To anyone unfamiliar with the details of the Alliance, Sandra and the other witnesses appear to represent a broad spectrum of interests before the committee. Maria, a government official; Sandra, allegedly speaking for the plucky "individual creators" of the general public; and Michael O'Leary, representing an association of prominent corporations. However, since the MPAA is a Copyright Alliance board member, and even better, the MPAA officer who's named as a director of the Alliance is in fact none other than Michael O'Leary himself, the appearance of a broad spectrum of interests being represented is an illusion. One more item pointing to the MPAA’s heavy presence can be seen in the video of the hearing, where the spectator sitting immediately behind Sandra appears to be Cindi Tripodi: Copyright Alliance staffer, Nickles lobbyist representing the MPAA, and former vice president of congressional affairs for the MPAA, which to remind you is the job O’Leary currently holds.
I think Stravinsky has been attributed with the quote "Lesser artists borrow, great artists steal."
This (modern) version of the quote is actually from T.S. Elliot: "Immature poets imitate; mature poets steal[.]"
Interestingly enough, this evolved from a quote by W. H. Davenport Adams: "great poets imitate and improve, whereas small ones steal and spoil." (He was favorably referring to Tennyson's use of other poets' material.)
Recall that one of the reasons that Jim Hood issued an "administrative subpoena" to Google is that they refused to block the TLD's of "pirate sites."
Never mind that thousands of musicians have use TPB to promote their own music. (You may think it's stupid, but it's their right to do it.) Blocking TBP altogether would infringe on the rights of these artists to distribute their works to the public, which is a fundamental human right.
But never mind that. According to this Anonymous Coward, the internet isn't bowing down enough to the wills of the monopsony labels, so fuck it. Let it die.
He calls everyone on the government side criminals, and then says that criminals should get a bullet to their apparently empty skulls.
When you put the two together, there is a clear threat, and one that suggests action against government agents.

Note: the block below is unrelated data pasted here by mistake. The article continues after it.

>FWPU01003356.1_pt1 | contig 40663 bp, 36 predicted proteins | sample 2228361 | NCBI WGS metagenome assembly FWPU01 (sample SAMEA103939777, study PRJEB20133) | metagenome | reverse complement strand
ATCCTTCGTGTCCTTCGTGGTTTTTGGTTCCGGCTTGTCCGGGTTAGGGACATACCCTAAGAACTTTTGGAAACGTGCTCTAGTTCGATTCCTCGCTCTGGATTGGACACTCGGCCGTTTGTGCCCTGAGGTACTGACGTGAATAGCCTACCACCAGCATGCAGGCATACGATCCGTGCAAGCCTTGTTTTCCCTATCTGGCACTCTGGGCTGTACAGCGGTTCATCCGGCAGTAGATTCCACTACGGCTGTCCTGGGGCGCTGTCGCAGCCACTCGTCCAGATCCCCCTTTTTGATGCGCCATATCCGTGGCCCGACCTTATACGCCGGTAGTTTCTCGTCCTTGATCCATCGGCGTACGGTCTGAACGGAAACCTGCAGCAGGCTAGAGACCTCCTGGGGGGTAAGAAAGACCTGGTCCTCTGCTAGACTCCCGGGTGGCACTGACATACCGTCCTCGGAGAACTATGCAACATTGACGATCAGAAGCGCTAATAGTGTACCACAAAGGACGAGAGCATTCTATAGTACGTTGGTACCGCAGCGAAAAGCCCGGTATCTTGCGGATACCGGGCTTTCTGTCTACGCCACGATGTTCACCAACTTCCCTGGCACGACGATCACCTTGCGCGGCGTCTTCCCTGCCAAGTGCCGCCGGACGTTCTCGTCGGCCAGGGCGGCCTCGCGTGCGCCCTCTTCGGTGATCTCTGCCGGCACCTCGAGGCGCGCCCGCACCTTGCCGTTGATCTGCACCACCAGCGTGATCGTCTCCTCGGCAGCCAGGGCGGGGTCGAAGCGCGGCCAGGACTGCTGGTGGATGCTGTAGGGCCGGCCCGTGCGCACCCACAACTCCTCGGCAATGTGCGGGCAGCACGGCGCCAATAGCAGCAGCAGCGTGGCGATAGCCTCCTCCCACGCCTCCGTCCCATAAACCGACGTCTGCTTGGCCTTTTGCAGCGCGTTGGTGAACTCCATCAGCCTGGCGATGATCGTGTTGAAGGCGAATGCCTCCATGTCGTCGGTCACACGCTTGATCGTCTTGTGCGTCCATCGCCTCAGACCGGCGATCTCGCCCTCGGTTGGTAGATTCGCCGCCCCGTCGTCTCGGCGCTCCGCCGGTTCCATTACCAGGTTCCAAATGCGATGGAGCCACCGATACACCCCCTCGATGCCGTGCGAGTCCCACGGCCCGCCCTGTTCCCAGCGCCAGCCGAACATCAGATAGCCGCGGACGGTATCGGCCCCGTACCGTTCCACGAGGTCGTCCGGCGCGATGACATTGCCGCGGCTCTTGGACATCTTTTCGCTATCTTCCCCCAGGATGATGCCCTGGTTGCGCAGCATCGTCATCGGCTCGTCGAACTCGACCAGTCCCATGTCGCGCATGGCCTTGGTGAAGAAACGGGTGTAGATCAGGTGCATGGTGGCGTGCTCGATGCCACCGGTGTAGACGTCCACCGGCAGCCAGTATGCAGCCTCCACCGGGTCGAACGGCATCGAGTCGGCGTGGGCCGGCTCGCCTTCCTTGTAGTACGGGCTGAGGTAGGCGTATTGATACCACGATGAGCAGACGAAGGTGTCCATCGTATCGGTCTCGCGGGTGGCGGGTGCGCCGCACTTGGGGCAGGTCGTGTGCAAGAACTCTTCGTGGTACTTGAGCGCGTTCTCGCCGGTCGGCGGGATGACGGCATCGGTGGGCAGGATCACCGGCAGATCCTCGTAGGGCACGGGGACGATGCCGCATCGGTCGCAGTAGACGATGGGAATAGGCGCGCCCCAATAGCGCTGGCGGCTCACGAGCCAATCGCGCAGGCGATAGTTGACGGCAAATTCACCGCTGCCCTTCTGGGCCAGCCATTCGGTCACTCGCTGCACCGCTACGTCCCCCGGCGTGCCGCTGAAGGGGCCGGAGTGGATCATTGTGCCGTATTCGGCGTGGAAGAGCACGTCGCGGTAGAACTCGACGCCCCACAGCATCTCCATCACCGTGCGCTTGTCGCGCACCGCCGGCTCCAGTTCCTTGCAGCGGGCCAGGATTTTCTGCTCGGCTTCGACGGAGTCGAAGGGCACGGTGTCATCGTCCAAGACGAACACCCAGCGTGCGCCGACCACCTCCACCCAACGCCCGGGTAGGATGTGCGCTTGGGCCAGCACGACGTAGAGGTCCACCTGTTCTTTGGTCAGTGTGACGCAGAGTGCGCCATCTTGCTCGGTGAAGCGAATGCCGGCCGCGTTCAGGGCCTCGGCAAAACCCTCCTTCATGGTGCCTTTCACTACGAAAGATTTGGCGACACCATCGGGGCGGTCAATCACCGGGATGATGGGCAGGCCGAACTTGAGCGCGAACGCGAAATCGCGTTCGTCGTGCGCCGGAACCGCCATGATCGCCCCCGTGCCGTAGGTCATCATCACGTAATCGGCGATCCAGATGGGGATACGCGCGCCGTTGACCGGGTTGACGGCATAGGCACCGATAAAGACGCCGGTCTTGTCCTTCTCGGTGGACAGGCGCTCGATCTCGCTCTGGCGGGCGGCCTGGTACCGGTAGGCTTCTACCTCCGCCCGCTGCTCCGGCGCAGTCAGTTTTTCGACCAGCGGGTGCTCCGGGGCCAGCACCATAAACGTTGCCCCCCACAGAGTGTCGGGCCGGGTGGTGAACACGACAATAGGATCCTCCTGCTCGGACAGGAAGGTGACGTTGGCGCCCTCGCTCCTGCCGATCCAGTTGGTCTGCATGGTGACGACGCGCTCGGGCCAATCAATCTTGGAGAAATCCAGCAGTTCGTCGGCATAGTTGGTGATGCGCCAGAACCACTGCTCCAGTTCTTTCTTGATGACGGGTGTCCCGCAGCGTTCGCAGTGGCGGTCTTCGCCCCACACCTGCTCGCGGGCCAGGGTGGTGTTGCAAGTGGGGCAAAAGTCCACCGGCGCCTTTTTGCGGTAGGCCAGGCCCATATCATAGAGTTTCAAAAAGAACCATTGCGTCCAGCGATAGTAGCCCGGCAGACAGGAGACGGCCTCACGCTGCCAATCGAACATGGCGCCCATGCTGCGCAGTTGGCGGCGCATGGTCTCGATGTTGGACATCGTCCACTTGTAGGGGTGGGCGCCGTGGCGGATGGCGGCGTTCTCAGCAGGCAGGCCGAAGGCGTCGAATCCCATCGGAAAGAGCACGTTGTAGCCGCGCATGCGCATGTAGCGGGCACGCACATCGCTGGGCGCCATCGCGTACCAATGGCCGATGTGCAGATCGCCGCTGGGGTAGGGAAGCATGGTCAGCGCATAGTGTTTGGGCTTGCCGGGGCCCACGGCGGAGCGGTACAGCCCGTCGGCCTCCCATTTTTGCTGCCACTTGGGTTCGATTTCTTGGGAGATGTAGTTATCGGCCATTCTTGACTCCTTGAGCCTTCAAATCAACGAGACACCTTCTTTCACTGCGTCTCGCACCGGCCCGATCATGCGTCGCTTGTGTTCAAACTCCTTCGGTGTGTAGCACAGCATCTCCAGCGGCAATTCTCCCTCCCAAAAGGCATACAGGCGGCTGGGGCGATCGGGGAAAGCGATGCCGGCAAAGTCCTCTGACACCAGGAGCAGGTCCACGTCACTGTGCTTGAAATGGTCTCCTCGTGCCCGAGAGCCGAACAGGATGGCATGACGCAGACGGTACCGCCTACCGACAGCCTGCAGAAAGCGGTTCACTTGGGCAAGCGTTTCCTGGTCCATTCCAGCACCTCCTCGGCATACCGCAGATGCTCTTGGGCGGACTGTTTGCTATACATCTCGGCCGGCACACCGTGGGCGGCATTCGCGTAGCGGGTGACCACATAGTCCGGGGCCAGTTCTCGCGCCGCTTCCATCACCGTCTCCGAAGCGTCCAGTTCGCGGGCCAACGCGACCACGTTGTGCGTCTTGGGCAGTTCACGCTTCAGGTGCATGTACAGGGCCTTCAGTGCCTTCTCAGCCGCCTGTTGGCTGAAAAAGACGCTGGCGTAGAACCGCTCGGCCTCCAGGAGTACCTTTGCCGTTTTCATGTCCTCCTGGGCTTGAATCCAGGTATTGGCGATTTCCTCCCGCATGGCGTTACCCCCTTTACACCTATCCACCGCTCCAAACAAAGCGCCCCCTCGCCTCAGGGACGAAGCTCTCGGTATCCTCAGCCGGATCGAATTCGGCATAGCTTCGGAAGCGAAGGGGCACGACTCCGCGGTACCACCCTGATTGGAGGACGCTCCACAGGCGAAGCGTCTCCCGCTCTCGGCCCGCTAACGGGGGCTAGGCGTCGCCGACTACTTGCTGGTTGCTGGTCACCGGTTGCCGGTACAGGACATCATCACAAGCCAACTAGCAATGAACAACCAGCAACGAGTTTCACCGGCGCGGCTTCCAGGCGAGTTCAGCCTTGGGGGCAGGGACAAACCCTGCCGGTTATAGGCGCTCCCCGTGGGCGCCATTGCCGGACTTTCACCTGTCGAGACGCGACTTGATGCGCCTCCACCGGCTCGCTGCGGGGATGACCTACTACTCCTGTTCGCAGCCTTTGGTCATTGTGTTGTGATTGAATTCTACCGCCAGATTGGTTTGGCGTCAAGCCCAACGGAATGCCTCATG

This is simply not true. The first quote said that people on the government side "should have grand theft and / or larceny charges filed against them," which is not a threat of violence.
The second quote said that "a bullet to their apparently empty skulls" could be the consequence of their actions - by someone who is not the poster.
This is clearly hyperbole (and pretty ridiculous IMHO), and is clearly not a direct threat to the agents involved by the commenter.
No reasonable person would conclude that this poster was about to go out and shoot any of the agents involved.
Even if it could be interpreted as such, it does not rise to the level of a "true threat." For example, here's a quote that is much more of a "clear threat," this one against the President:
They always holler at us to get an education. And now I have already received my draft classification as 1-A and I have got to report for my physical this Monday morning. I am not going. If they ever make me carry a rifle the first man I want to get in my sights is L.B.J.
Yet this statement is not a "true threat," it is protected speech. The Supreme Court reached that decision in Watts v. United States.
Here's another example:
If we catch any of you going in any of them racist stores, we’re gonna break your damn neck.
This, again, is protected speech. See NAACP. v. Claiborne Hardware.
Do you know for a fact (absolute) that this guys comments are NOT the first step in doing something really bad?
Luckily for every single human in the U.S., this is not even close to the standard for investigating anyone. There is no way for anyone to know if any speech is "NOT the first step in doing something really bad."
The record labels not only generally pay (based on their contracts) but also provide huge sums of money UP FRONT, pre-paying artists to record for them.
This bullshit has been debunked so many times, it's a bad joke.
The "huges sums of money UP FRONT" (the advances) are not used for "pre-paying artists to record for them." They are used to pay for the costs of recording the album.
Equipment, recording studio payments, payments to record producers, studio musicians' wages, and so on, all come out of that advance. And often it is the labels, not the artists, who determine these things (they bring producers on board, choose the recording studio, etc). Whatever is left over goes to the artists - and their representatives (managers, publicists, assistants, whatever).
And the "pay" (royalties) doesn't accrue until after that advance is paid back out of the artist's royalty share. This varies by contract, but a good round number is 15% of the profits.
So, if you have a $200K advance - nearly all of which goes into recording the album - then artist's royalties won't accrue until the album has made about $1.3 million dollars. At that point, the label has earned over a million dollars, and the artist has earned nothing in royalties. And this doesn't count other "recoupables," such as the album artwork, music video costs, tour support, and so forth, that also must be paid back in full before the artists earn royalties.